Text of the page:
Clay Shirky is a Coasian, and a very smart one at that. His analysis of emerging, internet-enabled social structures is based on the economic theory of transaction costs. My report on the nature and future of the firm is also Coasian up to a point, and yet I'm eager to take an exit from neo-classical economics, and to enter political sociology instead.
What I'm trying to stress, which I don't pick up from Shirky's work (and certainly not from the freakonomic Chicago-based followers of Coase), is that if non-market structures can be more efficient than market ones, then this makes political questions of authority, legitimacy, power and democracy (even more) unavoidable. The liberal economic attempt to entirely bracket questions of efficiency falters, once the very concept of efficiency becomes entangled with coercive or co-operative industrial structures.
This would then lead to a critique of Shirky, that I'd love to develop properly at some point. The seeds of it are actually contained in my Demos work. The section which the geekier amongst you may find interesting is entitled 'the future of co-operation?' and begins on p. 54. I take the following economic premise:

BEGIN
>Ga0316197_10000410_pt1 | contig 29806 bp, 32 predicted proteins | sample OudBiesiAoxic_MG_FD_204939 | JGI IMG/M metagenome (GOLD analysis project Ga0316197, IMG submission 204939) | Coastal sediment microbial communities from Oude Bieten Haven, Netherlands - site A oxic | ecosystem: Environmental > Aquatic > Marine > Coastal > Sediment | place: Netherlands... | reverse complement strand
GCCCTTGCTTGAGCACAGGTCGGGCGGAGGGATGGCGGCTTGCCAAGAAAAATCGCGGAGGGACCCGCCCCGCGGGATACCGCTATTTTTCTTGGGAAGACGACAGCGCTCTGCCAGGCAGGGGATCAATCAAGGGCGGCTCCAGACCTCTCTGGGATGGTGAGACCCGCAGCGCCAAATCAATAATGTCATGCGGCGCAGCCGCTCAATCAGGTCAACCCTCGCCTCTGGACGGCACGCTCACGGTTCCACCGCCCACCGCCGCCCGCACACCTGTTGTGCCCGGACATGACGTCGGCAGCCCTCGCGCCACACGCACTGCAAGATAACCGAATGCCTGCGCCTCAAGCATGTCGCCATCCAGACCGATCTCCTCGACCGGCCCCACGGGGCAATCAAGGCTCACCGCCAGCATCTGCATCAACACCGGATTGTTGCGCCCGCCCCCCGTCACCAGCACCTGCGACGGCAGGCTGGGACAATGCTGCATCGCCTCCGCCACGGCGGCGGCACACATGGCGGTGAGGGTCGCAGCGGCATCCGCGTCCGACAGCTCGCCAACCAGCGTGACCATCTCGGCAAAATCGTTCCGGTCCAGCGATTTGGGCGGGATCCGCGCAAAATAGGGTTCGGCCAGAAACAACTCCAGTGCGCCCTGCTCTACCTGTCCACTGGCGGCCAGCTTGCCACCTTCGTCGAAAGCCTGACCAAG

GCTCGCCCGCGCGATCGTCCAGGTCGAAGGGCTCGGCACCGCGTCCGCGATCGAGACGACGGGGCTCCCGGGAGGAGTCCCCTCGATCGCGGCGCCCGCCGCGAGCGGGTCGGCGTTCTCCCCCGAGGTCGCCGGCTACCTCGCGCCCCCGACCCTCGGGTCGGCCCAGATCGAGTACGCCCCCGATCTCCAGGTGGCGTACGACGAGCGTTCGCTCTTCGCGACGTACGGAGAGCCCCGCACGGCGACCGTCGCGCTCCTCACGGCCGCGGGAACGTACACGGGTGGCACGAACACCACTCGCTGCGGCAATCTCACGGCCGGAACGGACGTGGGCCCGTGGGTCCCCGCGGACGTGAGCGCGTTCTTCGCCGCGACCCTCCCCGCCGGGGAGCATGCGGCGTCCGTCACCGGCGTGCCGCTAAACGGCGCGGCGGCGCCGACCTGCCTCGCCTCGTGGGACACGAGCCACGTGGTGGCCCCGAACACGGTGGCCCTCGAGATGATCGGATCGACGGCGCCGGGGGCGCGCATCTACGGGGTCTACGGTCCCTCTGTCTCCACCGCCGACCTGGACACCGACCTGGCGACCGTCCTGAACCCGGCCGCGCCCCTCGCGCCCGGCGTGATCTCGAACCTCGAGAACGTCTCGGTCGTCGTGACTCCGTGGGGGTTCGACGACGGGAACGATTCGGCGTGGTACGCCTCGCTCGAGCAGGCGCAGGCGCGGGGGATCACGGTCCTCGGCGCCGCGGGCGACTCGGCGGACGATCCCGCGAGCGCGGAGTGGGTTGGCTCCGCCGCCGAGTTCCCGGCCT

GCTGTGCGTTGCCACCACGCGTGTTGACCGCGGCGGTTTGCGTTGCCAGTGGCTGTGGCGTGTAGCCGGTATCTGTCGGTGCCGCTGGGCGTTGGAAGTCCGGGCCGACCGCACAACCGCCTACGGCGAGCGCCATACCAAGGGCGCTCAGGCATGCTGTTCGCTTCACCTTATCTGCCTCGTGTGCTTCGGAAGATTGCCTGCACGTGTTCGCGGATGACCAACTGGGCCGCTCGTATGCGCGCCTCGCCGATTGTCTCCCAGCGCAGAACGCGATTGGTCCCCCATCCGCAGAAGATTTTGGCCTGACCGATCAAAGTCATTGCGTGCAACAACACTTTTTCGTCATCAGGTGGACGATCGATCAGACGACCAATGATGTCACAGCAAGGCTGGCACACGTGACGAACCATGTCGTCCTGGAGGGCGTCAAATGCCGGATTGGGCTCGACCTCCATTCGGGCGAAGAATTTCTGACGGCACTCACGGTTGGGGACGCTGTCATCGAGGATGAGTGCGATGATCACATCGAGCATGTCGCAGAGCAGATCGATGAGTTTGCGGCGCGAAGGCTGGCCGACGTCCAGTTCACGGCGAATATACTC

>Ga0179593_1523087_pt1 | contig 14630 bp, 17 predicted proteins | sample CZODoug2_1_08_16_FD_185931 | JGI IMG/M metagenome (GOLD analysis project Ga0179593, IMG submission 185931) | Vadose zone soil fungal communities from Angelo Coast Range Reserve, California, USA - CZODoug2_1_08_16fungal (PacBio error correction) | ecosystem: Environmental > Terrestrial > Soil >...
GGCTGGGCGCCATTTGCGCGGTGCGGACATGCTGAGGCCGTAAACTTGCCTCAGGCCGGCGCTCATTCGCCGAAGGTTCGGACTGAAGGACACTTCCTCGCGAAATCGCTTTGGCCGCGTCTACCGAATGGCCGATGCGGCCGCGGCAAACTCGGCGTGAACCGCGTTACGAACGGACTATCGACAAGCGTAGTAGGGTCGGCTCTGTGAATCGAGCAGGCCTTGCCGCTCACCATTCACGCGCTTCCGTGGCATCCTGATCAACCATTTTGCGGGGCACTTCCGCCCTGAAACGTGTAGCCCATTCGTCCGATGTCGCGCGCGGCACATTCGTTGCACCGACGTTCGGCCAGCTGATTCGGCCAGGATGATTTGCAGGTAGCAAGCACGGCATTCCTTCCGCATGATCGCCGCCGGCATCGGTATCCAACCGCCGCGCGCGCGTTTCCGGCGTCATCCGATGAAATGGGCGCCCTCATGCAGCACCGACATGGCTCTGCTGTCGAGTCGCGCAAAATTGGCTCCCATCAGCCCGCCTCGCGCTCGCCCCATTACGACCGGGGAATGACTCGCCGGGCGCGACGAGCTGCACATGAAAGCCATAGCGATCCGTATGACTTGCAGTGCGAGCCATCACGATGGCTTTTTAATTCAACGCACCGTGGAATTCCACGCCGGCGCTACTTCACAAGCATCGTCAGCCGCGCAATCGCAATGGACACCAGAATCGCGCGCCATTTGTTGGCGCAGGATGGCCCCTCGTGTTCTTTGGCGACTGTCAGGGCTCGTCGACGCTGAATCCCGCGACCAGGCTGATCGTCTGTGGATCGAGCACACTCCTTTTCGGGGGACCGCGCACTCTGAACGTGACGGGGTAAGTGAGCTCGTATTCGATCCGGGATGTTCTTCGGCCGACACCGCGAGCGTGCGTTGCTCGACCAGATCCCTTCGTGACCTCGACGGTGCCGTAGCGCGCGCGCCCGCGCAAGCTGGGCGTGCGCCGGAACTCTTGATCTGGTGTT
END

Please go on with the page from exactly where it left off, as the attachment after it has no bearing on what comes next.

One might say that where mutuals have their value locked in to them, open networked collaboration practices make sure that value remains locked out of any private hands or organisation. If most firms seek to defend their intangible assets as a ‘private good’, and mutual societies do so as a ‘club good’, then open networked collaboration does so as a ‘public good’.
So far so Coasian. But then the political critique:
The problem these associations have is that they struggle to appoint decision makers or to overcome their defining feature, which is the freedom for people to exit and enter from one moment to the next. A mutual establishes a set of democratic rules that everyone then consents to. Power becomes centralised, but on the understanding that it is used within a constitutional structure. Open collaborative networks, on the other hand, have certain individuals who are more powerful than others (the highly connected, the initiators, the brokers) but little sense of legitimacy surrounding these individuals, and therefore little obligation for others to obey them. The bodies providing the ‘constitutions’ of the new associations tend to be private companies – Facebook, Google, Zopa etc – and their rules are currently established as they please. If a new democratic mutualism is to arise from any of this, and not merely a new informational mutualism, then this problem will have to be overcome.
My full Weberian rewrite of Here Comes Everybody will have to wait for another day.